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Cotton Rises on U.S. Growth, Planting Delay; Coffee Gains

May 3 (Bloomberg) -- Cotton rose for a second day as an improving economic outlook signaled rising demand, while rain delays plantings in the U.S., the world’s top exporter. Coffee, cocoa and orange juice also gained. Sugar slid.

U.S. payrolls expanded by 165,000 workers in April, beating the median forecast of 140,000 in a Bloomberg survey, Labor Department figures showed today. Wet weather will slow fieldwork next week in Tennessee, Alabama, Georgia and the Carolinas, while light showers will not end dry conditions in West Texas, the top-growing region, Bethesda, Maryland-based Commodity Weather Group LLC forecast.

“The payroll report was above expectations, and that is offering some support to this industrial commodity,” John Flanagan, the president of Flanagan Trading in Fuquay-Varina, North Carolina, said today in a report. “Rain delaying fieldwork is supportive to prices.”

Cotton for July delivery climbed 0.9 percent to settle at 86.43 cents a pound at 2:30 p.m. on ICE Futures U.S. in New York. This week, the fiber advanced 2.6 percent, the first gain since April 12.

The weather issues in the U.S. may mean that “at best” crops will be later than normal for the year that starts Aug. 1, and “at worst” could see reductions in acreage, yield and quality, Peter Egli, a Chicago-based director of risk management for Plexus Cotton Ltd., said in a report on the firm’s website.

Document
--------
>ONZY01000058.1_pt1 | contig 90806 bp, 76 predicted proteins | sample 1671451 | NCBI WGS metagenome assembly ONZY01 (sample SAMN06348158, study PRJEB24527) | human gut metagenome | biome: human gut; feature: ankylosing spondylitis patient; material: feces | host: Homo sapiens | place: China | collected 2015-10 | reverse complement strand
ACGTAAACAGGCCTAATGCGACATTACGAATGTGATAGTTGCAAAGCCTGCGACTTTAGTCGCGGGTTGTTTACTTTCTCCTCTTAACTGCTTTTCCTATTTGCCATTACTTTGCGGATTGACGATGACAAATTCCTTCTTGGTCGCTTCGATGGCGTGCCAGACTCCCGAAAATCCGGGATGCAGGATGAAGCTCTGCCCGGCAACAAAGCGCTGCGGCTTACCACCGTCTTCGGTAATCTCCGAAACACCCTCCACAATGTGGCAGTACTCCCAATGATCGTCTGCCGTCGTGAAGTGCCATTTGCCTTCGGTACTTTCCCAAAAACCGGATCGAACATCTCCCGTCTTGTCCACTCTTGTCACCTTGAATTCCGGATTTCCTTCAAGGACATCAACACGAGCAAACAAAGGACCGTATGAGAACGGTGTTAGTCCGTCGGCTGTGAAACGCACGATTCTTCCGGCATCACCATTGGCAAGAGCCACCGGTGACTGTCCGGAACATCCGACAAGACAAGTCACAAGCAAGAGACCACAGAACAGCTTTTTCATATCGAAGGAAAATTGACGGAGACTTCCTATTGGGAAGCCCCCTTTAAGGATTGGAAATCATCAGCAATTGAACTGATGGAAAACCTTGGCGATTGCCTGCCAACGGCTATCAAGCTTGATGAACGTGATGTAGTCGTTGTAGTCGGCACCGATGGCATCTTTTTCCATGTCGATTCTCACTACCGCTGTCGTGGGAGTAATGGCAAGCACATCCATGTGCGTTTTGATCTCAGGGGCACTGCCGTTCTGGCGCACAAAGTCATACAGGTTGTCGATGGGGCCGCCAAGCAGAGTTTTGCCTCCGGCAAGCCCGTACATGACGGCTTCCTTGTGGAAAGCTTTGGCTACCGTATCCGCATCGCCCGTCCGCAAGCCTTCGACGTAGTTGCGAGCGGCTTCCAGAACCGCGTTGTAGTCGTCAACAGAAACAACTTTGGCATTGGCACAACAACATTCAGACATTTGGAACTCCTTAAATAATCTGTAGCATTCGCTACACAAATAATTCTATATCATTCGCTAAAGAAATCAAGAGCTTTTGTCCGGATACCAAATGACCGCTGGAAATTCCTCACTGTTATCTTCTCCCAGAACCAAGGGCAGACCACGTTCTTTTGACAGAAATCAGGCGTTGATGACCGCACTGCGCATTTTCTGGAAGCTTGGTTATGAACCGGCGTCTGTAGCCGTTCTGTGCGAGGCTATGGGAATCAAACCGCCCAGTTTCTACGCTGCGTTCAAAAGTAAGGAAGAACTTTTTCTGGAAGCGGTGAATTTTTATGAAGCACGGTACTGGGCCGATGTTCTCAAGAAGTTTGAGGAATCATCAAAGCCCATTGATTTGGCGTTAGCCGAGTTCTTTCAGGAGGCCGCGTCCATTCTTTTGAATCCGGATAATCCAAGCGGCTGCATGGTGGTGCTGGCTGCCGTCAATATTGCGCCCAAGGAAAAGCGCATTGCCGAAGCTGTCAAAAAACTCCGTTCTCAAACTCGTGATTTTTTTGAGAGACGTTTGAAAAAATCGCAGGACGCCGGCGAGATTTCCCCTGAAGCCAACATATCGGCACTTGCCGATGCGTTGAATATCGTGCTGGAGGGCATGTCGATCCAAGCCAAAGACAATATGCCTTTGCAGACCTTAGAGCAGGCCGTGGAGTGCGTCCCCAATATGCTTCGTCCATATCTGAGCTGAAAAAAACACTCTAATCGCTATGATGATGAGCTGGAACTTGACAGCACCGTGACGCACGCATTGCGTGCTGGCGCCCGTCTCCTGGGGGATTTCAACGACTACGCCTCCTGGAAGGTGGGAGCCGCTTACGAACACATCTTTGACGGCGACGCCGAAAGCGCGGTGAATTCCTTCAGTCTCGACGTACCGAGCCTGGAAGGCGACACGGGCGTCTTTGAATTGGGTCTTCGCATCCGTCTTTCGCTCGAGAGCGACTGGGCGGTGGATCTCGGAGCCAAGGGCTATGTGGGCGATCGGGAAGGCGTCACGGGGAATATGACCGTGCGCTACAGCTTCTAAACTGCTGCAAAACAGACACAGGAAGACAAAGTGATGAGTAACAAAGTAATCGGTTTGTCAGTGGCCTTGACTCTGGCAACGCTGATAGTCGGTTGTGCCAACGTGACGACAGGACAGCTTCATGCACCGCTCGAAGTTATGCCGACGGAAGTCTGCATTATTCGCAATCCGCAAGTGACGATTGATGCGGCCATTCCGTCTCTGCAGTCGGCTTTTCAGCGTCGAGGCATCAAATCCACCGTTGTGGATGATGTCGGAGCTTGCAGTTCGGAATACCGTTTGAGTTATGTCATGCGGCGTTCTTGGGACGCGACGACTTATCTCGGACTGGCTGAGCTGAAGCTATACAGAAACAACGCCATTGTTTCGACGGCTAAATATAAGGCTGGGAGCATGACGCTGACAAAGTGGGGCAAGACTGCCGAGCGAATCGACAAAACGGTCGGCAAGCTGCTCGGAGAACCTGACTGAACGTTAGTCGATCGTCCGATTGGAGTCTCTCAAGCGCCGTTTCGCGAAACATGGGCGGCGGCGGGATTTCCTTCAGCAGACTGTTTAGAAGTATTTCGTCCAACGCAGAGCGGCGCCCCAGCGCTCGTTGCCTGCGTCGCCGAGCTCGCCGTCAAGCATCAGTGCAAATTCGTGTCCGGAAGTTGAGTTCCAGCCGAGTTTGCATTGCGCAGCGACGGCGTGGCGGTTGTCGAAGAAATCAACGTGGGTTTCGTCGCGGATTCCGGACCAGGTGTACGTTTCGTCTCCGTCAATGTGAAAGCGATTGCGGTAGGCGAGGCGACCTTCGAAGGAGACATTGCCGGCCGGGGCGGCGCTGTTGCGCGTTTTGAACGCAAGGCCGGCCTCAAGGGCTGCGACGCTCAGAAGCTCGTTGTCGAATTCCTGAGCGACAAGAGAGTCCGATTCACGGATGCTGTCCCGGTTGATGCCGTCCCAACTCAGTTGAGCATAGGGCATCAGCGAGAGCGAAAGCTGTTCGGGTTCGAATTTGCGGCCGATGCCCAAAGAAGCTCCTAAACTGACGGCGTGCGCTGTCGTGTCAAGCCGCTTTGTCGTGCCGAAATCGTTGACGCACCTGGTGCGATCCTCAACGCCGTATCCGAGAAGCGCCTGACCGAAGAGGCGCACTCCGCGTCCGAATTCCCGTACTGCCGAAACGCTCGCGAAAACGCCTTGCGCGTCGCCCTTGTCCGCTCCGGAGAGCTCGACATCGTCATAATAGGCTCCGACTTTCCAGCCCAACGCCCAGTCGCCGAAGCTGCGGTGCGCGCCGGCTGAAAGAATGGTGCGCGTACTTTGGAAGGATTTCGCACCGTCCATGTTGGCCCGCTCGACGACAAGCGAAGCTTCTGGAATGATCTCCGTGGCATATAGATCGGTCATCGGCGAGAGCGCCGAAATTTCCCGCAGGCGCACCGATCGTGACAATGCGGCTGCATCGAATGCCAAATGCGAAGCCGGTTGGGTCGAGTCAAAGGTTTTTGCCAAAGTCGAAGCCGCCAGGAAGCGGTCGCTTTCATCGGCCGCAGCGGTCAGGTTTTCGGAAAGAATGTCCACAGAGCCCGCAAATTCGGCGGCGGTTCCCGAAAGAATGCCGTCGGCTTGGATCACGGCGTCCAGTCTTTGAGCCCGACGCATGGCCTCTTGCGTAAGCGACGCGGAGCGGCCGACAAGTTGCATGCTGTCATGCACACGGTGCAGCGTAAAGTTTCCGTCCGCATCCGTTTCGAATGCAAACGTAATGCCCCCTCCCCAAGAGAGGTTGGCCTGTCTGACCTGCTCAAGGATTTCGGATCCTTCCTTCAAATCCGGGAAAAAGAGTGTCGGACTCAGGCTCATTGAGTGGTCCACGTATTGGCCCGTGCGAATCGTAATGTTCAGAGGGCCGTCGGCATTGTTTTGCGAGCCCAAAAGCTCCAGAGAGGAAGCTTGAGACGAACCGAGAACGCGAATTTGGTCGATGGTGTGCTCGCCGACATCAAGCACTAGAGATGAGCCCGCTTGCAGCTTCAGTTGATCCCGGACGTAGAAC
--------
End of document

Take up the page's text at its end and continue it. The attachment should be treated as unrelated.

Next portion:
Arabica-coffee futures for July delivery jumped 1 percent to $1.409 a pound, after reaching $1.418, the highest for a most-active contract since April 23. This week, the price rallied 5.2 percent, the most since September.

Cocoa futures for July delivery advanced 0.1 percent to $2,416 a metric ton. Earlier, the price touched $2,437, the highest since Dec. 17. The commodity has climbed for four straight weeks, the longest run since August.

Orange-juice futures for July delivery rose 0.6 percent to $1.44 a pound, extending this week’s climb to 3.8 percent.

Raw-sugar futures for July delivery fell 0.4 percent to 17.53 cents a pound.

To contact the reporter on this story: Marvin G. Perez in New York at mperez71@bloomberg.net

To contact the editor responsible for this story: Steve Stroth at sstroth@bloomberg.net

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